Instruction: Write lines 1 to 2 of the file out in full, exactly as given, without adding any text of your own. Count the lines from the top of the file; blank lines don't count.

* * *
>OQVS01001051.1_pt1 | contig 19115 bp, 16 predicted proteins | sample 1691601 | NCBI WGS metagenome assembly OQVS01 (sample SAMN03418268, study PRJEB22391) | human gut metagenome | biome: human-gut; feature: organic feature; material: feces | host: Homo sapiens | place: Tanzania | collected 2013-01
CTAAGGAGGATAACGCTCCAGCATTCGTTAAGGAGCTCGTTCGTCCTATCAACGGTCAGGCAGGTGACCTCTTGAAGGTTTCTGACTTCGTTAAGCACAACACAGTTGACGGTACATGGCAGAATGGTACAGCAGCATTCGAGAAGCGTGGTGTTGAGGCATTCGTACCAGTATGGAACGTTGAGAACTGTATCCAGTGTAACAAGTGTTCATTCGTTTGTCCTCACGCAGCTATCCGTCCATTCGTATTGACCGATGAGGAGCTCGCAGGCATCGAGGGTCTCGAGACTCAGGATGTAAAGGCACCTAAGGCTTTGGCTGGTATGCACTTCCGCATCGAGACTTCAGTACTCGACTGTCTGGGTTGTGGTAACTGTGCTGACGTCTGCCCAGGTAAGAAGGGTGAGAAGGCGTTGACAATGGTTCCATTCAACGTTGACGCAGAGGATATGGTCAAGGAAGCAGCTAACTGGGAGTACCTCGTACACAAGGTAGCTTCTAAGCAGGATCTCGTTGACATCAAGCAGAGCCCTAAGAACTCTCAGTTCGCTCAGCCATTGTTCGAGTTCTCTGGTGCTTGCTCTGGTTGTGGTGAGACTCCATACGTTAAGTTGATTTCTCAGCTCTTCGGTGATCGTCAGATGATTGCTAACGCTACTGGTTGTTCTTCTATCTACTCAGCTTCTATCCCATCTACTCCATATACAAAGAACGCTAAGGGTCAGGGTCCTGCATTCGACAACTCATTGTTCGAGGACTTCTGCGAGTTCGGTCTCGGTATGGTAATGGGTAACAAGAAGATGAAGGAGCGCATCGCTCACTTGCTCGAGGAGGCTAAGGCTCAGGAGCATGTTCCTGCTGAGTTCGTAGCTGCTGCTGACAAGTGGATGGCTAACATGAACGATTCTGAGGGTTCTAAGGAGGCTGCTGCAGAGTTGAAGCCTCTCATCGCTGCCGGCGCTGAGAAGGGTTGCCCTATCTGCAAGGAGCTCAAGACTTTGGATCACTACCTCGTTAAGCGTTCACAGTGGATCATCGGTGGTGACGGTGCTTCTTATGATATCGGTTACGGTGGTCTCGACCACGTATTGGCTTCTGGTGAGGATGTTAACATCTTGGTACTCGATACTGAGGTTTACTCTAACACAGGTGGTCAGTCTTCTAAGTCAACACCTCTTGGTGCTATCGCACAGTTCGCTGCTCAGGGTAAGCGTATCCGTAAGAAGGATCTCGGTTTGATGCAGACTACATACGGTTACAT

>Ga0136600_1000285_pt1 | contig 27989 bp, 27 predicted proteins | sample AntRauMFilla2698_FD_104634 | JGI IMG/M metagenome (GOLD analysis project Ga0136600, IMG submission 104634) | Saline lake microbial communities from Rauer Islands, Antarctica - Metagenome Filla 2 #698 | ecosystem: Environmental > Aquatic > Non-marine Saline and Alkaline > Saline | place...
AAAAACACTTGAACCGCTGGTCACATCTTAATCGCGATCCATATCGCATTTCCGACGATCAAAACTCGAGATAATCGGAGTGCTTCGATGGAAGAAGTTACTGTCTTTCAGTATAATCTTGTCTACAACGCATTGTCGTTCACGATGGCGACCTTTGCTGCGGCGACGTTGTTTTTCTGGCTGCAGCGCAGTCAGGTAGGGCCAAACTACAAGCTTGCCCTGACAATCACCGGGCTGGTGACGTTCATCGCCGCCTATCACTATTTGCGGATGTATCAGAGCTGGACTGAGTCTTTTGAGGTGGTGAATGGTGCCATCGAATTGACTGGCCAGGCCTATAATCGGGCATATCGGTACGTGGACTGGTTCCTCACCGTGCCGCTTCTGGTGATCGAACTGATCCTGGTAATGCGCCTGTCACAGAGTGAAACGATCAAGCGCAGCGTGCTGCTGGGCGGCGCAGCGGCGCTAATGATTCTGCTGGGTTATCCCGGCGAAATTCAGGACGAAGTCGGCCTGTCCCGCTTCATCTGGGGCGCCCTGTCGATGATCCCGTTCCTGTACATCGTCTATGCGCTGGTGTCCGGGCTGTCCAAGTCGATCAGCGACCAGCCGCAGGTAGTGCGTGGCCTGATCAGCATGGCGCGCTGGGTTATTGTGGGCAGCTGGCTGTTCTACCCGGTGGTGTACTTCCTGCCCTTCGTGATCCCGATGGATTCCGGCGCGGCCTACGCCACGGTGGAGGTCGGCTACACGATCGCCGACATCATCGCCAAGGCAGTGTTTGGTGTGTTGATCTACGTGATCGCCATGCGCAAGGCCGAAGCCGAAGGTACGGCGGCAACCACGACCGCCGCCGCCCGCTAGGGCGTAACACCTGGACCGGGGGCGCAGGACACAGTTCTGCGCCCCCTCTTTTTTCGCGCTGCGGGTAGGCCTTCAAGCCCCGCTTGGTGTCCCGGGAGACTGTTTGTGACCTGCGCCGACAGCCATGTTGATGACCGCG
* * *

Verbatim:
>OQVS01001051.1_pt1 | contig 19115 bp, 16 predicted proteins | sample 1691601 | NCBI WGS metagenome assembly OQVS01 (sample SAMN03418268, study PRJEB22391) | human gut metagenome | biome: human-gut; feature: organic feature; material: feces | host: Homo sapiens | place: Tanzania | collected 2013-01
CTAAGGAGGATAACGCTCCAGCATTCGTTAAGGAGCTCGTTCGTCCTATCAACGGTCAGGCAGGTGACCTCTTGAAGGTTTCTGACTTCGTTAAGCACAACACAGTTGACGGTACATGGCAGAATGGTACAGCAGCATTCGAGAAGCGTGGTGTTGAGGCATTCGTACCAGTATGGAACGTTGAGAACTGTATCCAGTGTAACAAGTGTTCATTCGTTTGTCCTCACGCAGCTATCCGTCCATTCGTATTGACCGATGAGGAGCTCGCAGGCATCGAGGGTCTCGAGACTCAGGATGTAAAGGCACCTAAGGCTTTGGCTGGTATGCACTTCCGCATCGAGACTTCAGTACTCGACTGTCTGGGTTGTGGTAACTGTGCTGACGTCTGCCCAGGTAAGAAGGGTGAGAAGGCGTTGACAATGGTTCCATTCAACGTTGACGCAGAGGATATGGTCAAGGAAGCAGCTAACTGGGAGTACCTCGTACACAAGGTAGCTTCTAAGCAGGATCTCGTTGACATCAAGCAGAGCCCTAAGAACTCTCAGTTCGCTCAGCCATTGTTCGAGTTCTCTGGTGCTTGCTCTGGTTGTGGTGAGACTCCATACGTTAAGTTGATTTCTCAGCTCTTCGGTGATCGTCAGATGATTGCTAACGCTACTGGTTGTTCTTCTATCTACTCAGCTTCTATCCCATCTACTCCATATACAAAGAACGCTAAGGGTCAGGGTCCTGCATTCGACAACTCATTGTTCGAGGACTTCTGCGAGTTCGGTCTCGGTATGGTAATGGGTAACAAGAAGATGAAGGAGCGCATCGCTCACTTGCTCGAGGAGGCTAAGGCTCAGGAGCATGTTCCTGCTGAGTTCGTAGCTGCTGCTGACAAGTGGATGGCTAACATGAACGATTCTGAGGGTTCTAAGGAGGCTGCTGCAGAGTTGAAGCCTCTCATCGCTGCCGGCGCTGAGAAGGGTTGCCCTATCTGCAAGGAGCTCAAGACTTTGGATCACTACCTCGTTAAGCGTTCACAGTGGATCATCGGTGGTGACGGTGCTTCTTATGATATCGGTTACGGTGGTCTCGACCACGTATTGGCTTCTGGTGAGGATGTTAACATCTTGGTACTCGATACTGAGGTTTACTCTAACACAGGTGGTCAGTCTTCTAAGTCAACACCTCTTGGTGCTATCGCACAGTTCGCTGCTCAGGGTAAGCGTATCCGTAAGAAGGATCTCGGTTTGATGCAGACTACATACGGTTACAT